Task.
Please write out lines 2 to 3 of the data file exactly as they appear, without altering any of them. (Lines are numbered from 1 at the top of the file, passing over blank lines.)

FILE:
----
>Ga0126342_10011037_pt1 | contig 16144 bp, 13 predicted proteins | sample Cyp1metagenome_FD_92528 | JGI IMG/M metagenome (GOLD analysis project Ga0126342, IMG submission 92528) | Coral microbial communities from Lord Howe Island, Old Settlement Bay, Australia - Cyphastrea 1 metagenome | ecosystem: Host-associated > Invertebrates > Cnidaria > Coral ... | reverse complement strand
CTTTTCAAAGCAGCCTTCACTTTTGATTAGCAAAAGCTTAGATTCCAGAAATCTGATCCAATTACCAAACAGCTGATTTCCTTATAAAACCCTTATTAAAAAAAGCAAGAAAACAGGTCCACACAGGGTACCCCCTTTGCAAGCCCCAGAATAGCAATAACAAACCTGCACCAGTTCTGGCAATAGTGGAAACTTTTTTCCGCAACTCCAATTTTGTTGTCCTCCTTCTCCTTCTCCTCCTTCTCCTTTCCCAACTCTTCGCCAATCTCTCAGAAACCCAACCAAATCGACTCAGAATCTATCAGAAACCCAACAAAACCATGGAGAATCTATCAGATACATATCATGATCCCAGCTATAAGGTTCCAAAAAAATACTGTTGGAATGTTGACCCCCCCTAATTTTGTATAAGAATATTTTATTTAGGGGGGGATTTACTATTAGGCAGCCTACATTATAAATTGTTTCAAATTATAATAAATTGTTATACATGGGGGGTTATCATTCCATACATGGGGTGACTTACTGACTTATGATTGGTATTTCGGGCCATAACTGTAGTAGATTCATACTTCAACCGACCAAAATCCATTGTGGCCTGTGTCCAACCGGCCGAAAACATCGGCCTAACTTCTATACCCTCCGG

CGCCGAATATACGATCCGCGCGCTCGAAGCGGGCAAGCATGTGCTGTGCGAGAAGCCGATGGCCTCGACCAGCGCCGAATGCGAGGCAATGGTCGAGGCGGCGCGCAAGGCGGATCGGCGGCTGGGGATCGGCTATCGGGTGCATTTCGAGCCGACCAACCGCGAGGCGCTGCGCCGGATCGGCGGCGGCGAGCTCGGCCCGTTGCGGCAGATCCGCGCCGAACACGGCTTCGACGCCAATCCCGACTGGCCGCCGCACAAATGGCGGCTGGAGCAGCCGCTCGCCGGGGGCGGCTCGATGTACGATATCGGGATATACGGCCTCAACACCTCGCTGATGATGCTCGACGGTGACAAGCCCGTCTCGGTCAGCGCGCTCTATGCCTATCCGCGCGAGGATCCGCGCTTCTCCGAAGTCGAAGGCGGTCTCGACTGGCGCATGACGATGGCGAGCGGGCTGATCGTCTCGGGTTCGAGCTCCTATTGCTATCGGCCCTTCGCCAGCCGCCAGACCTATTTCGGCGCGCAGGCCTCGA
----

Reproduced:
CTTTTCAAAGCAGCCTTCACTTTTGATTAGCAAAAGCTTAGATTCCAGAAATCTGATCCAATTACCAAACAGCTGATTTCCTTATAAAACCCTTATTAAAAAAAGCAAGAAAACAGGTCCACACAGGGTACCCCCTTTGCAAGCCCCAGAATAGCAATAACAAACCTGCACCAGTTCTGGCAATAGTGGAAACTTTTTTCCGCAACTCCAATTTTGTTGTCCTCCTTCTCCTTCTCCTCCTTCTCCTTTCCCAACTCTTCGCCAATCTCTCAGAAACCCAACCAAATCGACTCAGAATCTATCAGAAACCCAACAAAACCATGGAGAATCTATCAGATACATATCATGATCCCAGCTATAAGGTTCCAAAAAAATACTGTTGGAATGTTGACCCCCCCTAATTTTGTATAAGAATATTTTATTTAGGGGGGGATTTACTATTAGGCAGCCTACATTATAAATTGTTTCAAATTATAATAAATTGTTATACATGGGGGGTTATCATTCCATACATGGGGTGACTTACTGACTTATGATTGGTATTTCGGGCCATAACTGTAGTAGATTCATACTTCAACCGACCAAAATCCATTGTGGCCTGTGTCCAACCGGCCGAAAACATCGGCCTAACTTCTATACCCTCCGG

CGCCGAATATACGATCCGCGCGCTCGAAGCGGGCAAGCATGTGCTGTGCGAGAAGCCGATGGCCTCGACCAGCGCCGAATGCGAGGCAATGGTCGAGGCGGCGCGCAAGGCGGATCGGCGGCTGGGGATCGGCTATCGGGTGCATTTCGAGCCGACCAACCGCGAGGCGCTGCGCCGGATCGGCGGCGGCGAGCTCGGCCCGTTGCGGCAGATCCGCGCCGAACACGGCTTCGACGCCAATCCCGACTGGCCGCCGCACAAATGGCGGCTGGAGCAGCCGCTCGCCGGGGGCGGCTCGATGTACGATATCGGGATATACGGCCTCAACACCTCGCTGATGATGCTCGACGGTGACAAGCCCGTCTCGGTCAGCGCGCTCTATGCCTATCCGCGCGAGGATCCGCGCTTCTCCGAAGTCGAAGGCGGTCTCGACTGGCGCATGACGATGGCGAGCGGGCTGATCGTCTCGGGTTCGAGCTCCTATTGCTATCGGCCCTTCGCCAGCCGCCAGACCTATTTCGGCGCGCAGGCCTCGA